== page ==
Here at our Eco-Gardens at St Newlyn East last weekend, we invited some of our local food enthusiasts to tour the gardens and share some ideas about growing more wild edible plants in a Wild Garden Project.
We also shared some of our own delicious squash soup around the fire; there were stories, music and natural crafts. People had a chance to try out some gardening skills- planting garlic and harvesting their own salad. They even got to pack their own Salad Bags.
We already grow some wild edible plants on our two and a half acre plot. Some have been planted or encouraged in wild areas such as banks, hedges and meadows including: sorrel, wild carrot, plantain, nettle, chestnut, hazelnut and brambles.
With our group of visitors we had fun finding and identifying these plants, which some call weeds, but we wish give them more credit as they are our native plants which would have fed our foraging ancestors.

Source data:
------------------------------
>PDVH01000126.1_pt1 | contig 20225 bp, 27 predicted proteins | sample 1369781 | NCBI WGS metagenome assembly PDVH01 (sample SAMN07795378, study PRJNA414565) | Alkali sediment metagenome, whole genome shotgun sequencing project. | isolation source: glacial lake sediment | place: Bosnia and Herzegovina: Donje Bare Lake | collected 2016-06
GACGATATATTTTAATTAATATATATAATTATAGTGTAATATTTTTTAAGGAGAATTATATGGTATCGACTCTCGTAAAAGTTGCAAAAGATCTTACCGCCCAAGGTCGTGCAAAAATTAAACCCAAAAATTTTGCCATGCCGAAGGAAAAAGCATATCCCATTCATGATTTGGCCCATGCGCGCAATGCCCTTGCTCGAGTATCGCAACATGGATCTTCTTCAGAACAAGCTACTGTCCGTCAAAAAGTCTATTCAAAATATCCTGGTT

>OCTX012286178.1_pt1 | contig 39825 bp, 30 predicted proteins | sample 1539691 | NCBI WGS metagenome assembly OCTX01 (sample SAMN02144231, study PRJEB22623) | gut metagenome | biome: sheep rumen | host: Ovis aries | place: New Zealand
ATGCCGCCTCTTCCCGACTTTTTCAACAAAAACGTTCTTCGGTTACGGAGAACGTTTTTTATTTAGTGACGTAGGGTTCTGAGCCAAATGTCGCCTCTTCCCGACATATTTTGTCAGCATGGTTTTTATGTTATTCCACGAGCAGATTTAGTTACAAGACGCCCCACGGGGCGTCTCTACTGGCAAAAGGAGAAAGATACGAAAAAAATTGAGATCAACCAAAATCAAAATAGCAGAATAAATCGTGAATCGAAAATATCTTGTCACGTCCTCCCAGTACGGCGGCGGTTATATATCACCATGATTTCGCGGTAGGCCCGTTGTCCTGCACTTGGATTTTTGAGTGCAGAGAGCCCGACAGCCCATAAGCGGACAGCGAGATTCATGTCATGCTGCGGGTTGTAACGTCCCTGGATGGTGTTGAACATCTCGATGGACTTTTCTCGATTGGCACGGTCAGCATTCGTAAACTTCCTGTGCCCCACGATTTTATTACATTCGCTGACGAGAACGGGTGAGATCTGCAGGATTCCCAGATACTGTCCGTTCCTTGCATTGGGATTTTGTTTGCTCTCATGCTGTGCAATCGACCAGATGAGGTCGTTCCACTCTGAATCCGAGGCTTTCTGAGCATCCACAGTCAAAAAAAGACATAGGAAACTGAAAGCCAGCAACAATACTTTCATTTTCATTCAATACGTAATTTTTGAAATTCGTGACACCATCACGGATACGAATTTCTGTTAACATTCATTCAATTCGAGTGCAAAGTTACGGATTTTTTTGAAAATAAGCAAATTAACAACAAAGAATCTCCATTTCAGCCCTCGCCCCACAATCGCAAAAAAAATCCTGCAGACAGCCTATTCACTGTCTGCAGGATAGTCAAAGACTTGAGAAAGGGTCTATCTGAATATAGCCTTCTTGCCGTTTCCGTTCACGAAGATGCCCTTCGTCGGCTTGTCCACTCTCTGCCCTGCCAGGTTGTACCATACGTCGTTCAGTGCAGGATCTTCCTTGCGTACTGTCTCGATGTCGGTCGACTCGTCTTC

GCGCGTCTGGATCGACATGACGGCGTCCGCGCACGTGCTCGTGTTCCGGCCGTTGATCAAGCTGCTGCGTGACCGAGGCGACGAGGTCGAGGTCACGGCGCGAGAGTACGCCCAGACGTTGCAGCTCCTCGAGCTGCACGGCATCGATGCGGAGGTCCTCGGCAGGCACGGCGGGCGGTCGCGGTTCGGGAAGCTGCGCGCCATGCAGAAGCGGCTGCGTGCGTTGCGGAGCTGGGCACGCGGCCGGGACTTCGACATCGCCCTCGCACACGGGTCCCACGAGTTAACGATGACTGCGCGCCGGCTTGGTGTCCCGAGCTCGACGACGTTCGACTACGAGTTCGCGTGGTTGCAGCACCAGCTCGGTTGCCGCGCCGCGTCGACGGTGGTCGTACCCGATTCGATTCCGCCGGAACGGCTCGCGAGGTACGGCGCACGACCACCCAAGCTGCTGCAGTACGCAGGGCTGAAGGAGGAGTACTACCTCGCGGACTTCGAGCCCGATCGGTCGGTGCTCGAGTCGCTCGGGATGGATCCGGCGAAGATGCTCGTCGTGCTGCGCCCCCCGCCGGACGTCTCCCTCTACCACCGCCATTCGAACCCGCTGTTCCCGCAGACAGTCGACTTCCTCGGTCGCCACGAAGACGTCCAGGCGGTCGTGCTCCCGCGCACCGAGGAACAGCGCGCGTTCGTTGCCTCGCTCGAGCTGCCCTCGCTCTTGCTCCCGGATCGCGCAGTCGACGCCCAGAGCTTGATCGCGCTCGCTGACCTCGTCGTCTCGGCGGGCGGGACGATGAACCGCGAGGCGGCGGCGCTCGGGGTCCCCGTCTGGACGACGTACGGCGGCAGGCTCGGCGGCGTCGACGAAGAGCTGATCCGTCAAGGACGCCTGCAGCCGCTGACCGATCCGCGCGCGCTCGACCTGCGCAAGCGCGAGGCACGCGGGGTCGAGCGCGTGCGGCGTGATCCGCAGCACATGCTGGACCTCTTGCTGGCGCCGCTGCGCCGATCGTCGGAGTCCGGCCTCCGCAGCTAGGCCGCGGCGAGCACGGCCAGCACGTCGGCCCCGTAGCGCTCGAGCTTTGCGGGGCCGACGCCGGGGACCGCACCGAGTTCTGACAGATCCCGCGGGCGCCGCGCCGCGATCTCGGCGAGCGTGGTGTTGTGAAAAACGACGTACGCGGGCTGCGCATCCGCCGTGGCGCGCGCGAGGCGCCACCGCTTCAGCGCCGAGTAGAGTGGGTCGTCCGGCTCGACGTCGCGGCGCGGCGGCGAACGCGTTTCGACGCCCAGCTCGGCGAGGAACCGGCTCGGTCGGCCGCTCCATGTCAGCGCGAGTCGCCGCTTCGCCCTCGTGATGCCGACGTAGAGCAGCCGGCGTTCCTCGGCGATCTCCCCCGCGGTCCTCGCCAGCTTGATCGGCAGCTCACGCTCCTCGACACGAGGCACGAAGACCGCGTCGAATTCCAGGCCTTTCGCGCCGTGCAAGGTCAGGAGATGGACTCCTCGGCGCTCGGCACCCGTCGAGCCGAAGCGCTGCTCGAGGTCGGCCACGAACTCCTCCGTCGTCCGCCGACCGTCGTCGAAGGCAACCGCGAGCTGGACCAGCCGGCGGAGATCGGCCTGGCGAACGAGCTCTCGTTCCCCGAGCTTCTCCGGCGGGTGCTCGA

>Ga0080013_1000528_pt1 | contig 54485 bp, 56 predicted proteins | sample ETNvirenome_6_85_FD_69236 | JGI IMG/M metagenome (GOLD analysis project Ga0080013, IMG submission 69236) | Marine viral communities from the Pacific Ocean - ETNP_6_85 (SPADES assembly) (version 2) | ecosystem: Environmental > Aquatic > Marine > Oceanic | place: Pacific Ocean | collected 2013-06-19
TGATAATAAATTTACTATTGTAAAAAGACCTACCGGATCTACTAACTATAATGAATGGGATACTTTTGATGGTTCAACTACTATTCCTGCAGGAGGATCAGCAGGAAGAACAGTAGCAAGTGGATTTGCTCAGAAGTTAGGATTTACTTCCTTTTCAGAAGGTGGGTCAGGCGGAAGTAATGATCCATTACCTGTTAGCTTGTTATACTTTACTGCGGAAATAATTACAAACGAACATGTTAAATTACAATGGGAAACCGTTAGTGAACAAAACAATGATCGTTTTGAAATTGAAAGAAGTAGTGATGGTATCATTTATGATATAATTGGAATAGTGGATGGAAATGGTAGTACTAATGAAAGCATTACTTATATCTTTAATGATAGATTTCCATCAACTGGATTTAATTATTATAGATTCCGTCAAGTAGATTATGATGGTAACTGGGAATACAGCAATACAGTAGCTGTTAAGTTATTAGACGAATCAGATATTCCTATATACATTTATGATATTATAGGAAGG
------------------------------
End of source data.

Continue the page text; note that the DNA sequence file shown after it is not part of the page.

Others are semi-wild perennials growing in the tunnels for our salads. For instance the Salad Burnet differs very little from its fully wild cousin which you can find amongst the grasses on the sandy commons on our Cornish Coast. It tastes like Cucumber skins and belongs to the Rose Family. More about our winter Salads another week….
The idea for our wild Garden project is to plant an edible wild “woodland” garden to be foraged, cooked up around our cooking fire and shared with our local food enthusiasts. We wish to raise money for a shelter for our Wild Gardeners and compost loo so we can meet monthly in all weathers to plant and tend the garden and share ecological skills and even get creative with a bit of fireside storytelling or making things from some wild materials.
The monthly Wild Garden Afternoons would be on Saturdays from late February
We have another Visitors Afternoon this Saturday, the 24th, from 3 to 5pm. There are still a few places available, so if you would like to join us please email us and we can either book you on or arrange another date for a visit.